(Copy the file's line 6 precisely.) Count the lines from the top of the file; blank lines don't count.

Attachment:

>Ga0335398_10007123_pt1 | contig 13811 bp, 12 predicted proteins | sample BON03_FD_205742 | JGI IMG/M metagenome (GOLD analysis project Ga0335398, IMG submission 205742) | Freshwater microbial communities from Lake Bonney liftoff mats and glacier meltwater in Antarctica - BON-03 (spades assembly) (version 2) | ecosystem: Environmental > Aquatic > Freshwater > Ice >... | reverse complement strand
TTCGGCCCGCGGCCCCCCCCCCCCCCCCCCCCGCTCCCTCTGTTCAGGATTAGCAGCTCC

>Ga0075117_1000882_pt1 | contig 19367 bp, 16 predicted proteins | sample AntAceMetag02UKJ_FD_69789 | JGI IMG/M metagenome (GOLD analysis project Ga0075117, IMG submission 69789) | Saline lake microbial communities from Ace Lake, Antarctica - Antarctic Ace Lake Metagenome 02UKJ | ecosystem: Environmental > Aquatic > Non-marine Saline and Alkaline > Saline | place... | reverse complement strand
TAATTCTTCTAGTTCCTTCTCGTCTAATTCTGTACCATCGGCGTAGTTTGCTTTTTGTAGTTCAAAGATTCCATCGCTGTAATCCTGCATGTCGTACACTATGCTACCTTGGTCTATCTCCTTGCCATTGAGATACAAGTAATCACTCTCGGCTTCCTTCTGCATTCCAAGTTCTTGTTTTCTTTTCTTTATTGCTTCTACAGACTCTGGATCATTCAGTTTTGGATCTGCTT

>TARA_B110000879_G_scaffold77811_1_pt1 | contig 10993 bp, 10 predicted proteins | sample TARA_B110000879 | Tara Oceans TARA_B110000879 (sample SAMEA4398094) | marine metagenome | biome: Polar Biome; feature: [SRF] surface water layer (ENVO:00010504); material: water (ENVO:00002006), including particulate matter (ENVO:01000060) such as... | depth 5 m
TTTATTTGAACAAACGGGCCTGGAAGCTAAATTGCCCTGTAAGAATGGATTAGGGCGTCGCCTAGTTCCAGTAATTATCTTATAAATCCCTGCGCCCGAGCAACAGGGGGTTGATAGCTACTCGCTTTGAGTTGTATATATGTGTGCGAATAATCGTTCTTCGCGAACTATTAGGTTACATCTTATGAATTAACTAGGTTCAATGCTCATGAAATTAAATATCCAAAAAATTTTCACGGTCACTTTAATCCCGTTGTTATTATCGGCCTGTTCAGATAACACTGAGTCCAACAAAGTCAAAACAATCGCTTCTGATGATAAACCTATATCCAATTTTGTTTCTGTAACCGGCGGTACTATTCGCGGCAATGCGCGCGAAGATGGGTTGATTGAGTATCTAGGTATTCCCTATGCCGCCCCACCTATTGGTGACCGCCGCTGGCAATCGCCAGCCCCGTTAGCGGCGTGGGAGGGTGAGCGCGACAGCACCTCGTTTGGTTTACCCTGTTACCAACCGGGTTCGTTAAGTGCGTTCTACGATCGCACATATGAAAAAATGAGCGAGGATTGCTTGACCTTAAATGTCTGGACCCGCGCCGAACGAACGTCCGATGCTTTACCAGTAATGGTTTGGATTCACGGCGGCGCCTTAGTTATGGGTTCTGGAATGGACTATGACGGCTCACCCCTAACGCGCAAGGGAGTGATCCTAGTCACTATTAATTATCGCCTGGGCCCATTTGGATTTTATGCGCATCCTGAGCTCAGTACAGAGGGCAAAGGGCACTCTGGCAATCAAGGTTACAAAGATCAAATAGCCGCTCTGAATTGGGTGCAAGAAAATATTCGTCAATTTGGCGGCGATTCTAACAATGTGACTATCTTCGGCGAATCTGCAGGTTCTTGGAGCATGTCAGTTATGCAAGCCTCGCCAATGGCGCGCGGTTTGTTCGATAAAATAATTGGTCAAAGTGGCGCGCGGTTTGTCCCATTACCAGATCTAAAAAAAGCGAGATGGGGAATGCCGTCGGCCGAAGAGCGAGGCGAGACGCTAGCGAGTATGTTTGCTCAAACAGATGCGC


TTTATTTGAACAAACGGGCCTGGAAGCTAAATTGCCCTGTAAGAATGGATTAGGGCGTCGCCTAGTTCCAGTAATTATCTTATAAATCCCTGCGCCCGAGCAACAGGGGGTTGATAGCTACTCGCTTTGAGTTGTATATATGTGTGCGAATAATCGTTCTTCGCGAACTATTAGGTTACATCTTATGAATTAACTAGGTTCAATGCTCATGAAATTAAATATCCAAAAAATTTTCACGGTCACTTTAATCCCGTTGTTATTATCGGCCTGTTCAGATAACACTGAGTCCAACAAAGTCAAAACAATCGCTTCTGATGATAAACCTATATCCAATTTTGTTTCTGTAACCGGCGGTACTATTCGCGGCAATGCGCGCGAAGATGGGTTGATTGAGTATCTAGGTATTCCCTATGCCGCCCCACCTATTGGTGACCGCCGCTGGCAATCGCCAGCCCCGTTAGCGGCGTGGGAGGGTGAGCGCGACAGCACCTCGTTTGGTTTACCCTGTTACCAACCGGGTTCGTTAAGTGCGTTCTACGATCGCACATATGAAAAAATGAGCGAGGATTGCTTGACCTTAAATGTCTGGACCCGCGCCGAACGAACGTCCGATGCTTTACCAGTAATGGTTTGGATTCACGGCGGCGCCTTAGTTATGGGTTCTGGAATGGACTATGACGGCTCACCCCTAACGCGCAAGGGAGTGATCCTAGTCACTATTAATTATCGCCTGGGCCCATTTGGATTTTATGCGCATCCTGAGCTCAGTACAGAGGGCAAAGGGCACTCTGGCAATCAAGGTTACAAAGATCAAATAGCCGCTCTGAATTGGGTGCAAGAAAATATTCGTCAATTTGGCGGCGATTCTAACAATGTGACTATCTTCGGCGAATCTGCAGGTTCTTGGAGCATGTCAGTTATGCAAGCCTCGCCAATGGCGCGCGGTTTGTTCGATAAAATAATTGGTCAAAGTGGCGCGCGGTTTGTCCCATTACCAGATCTAAAAAAAGCGAGATGGGGAATGCCGTCGGCCGAAGAGCGAGGCGAGACGCTAGCGAGTATGTTTGCTCAAACAGATGCGC